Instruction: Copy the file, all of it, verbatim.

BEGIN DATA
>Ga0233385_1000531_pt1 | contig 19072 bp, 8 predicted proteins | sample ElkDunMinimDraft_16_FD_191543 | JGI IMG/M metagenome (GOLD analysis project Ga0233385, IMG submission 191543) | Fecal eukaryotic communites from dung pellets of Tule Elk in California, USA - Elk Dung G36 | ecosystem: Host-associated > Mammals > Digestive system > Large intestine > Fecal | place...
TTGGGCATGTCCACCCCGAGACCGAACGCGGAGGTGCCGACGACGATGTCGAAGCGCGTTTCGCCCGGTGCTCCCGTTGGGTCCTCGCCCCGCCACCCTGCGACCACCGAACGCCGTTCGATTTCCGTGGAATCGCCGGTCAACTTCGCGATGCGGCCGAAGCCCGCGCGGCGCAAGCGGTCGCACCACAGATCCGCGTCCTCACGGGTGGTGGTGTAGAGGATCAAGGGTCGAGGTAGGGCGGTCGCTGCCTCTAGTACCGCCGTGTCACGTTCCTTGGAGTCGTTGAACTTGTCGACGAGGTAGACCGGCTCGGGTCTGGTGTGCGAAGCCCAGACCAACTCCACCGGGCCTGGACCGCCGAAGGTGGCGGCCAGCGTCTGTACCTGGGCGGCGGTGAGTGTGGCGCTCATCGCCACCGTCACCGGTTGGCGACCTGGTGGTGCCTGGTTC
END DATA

>Ga0233385_1000531_pt1 | contig 19072 bp, 8 predicted proteins | sample ElkDunMinimDraft_16_FD_191543 | JGI IMG/M metagenome (GOLD analysis project Ga0233385, IMG submission 191543) | Fecal eukaryotic communites from dung pellets of Tule Elk in California, USA - Elk Dung G36 | ecosystem: Host-associated > Mammals > Digestive system > Large intestine > Fecal | place...
TTGGGCATGTCCACCCCGAGACCGAACGCGGAGGTGCCGACGACGATGTCGAAGCGCGTTTCGCCCGGTGCTCCCGTTGGGTCCTCGCCCCGCCACCCTGCGACCACCGAACGCCGTTCGATTTCCGTGGAATCGCCGGTCAACTTCGCGATGCGGCCGAAGCCCGCGCGGCGCAAGCGGTCGCACCACAGATCCGCGTCCTCACGGGTGGTGGTGTAGAGGATCAAGGGTCGAGGTAGGGCGGTCGCTGCCTCTAGTACCGCCGTGTCACGTTCCTTGGAGTCGTTGAACTTGTCGACGAGGTAGACCGGCTCGGGTCTGGTGTGCGAAGCCCAGACCAACTCCACCGGGCCTGGACCGCCGAAGGTGGCGGCCAGCGTCTGTACCTGGGCGGCGGTGAGTGTGGCGCTCATCGCCACCGTCACCGGTTGGCGACCTGGTGGTGCCTGGTTC